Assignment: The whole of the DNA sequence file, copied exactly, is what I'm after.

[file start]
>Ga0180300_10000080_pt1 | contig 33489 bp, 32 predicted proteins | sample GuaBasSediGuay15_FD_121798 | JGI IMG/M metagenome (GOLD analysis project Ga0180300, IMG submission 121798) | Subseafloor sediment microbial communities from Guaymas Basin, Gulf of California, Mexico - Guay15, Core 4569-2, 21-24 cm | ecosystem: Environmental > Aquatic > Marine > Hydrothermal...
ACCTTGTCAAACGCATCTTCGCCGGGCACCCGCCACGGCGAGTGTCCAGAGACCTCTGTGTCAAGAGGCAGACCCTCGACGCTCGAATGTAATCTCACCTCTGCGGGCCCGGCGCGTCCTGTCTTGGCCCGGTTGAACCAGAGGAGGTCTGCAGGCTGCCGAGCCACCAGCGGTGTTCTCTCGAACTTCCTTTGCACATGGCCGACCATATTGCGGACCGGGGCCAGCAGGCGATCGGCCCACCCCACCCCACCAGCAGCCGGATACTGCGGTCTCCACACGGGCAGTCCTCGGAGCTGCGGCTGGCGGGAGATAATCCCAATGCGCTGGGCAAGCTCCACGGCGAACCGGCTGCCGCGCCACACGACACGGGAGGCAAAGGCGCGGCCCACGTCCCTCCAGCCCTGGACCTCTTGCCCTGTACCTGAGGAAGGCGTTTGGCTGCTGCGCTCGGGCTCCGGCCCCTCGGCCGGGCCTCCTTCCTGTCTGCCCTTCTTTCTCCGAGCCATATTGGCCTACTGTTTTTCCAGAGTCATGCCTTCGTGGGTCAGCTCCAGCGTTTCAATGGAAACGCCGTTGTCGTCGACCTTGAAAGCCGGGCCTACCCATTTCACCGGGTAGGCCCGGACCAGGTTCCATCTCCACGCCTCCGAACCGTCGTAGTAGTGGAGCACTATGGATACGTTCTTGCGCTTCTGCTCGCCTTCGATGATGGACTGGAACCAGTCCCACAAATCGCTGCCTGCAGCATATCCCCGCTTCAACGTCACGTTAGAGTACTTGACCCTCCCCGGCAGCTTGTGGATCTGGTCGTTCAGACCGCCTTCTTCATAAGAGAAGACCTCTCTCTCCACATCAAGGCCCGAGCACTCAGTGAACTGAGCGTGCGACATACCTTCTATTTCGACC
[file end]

>Ga0180300_10000080_pt1 | contig 33489 bp, 32 predicted proteins | sample GuaBasSediGuay15_FD_121798 | JGI IMG/M metagenome (GOLD analysis project Ga0180300, IMG submission 121798) | Subseafloor sediment microbial communities from Guaymas Basin, Gulf of California, Mexico - Guay15, Core 4569-2, 21-24 cm | ecosystem: Environmental > Aquatic > Marine > Hydrothermal...
ACCTTGTCAAACGCATCTTCGCCGGGCACCCGCCACGGCGAGTGTCCAGAGACCTCTGTGTCAAGAGGCAGACCCTCGACGCTCGAATGTAATCTCACCTCTGCGGGCCCGGCGCGTCCTGTCTTGGCCCGGTTGAACCAGAGGAGGTCTGCAGGCTGCCGAGCCACCAGCGGTGTTCTCTCGAACTTCCTTTGCACATGGCCGACCATATTGCGGACCGGGGCCAGCAGGCGATCGGCCCACCCCACCCCACCAGCAGCCGGATACTGCGGTCTCCACACGGGCAGTCCTCGGAGCTGCGGCTGGCGGGAGATAATCCCAATGCGCTGGGCAAGCTCCACGGCGAACCGGCTGCCGCGCCACACGACACGGGAGGCAAAGGCGCGGCCCACGTCCCTCCAGCCCTGGACCTCTTGCCCTGTACCTGAGGAAGGCGTTTGGCTGCTGCGCTCGGGCTCCGGCCCCTCGGCCGGGCCTCCTTCCTGTCTGCCCTTCTTTCTCCGAGCCATATTGGCCTACTGTTTTTCCAGAGTCATGCCTTCGTGGGTCAGCTCCAGCGTTTCAATGGAAACGCCGTTGTCGTCGACCTTGAAAGCCGGGCCTACCCATTTCACCGGGTAGGCCCGGACCAGGTTCCATCTCCACGCCTCCGAACCGTCGTAGTAGTGGAGCACTATGGATACGTTCTTGCGCTTCTGCTCGCCTTCGATGATGGACTGGAACCAGTCCCACAAATCGCTGCCTGCAGCATATCCCCGCTTCAACGTCACGTTAGAGTACTTGACCCTCCCCGGCAGCTTGTGGATCTGGTCGTTCAGACCGCCTTCTTCATAAGAGAAGACCTCTCTCTCCACATCAAGGCCCGAGCACTCAGTGAACTGAGCGTGCGACATACCTTCTATTTCGACC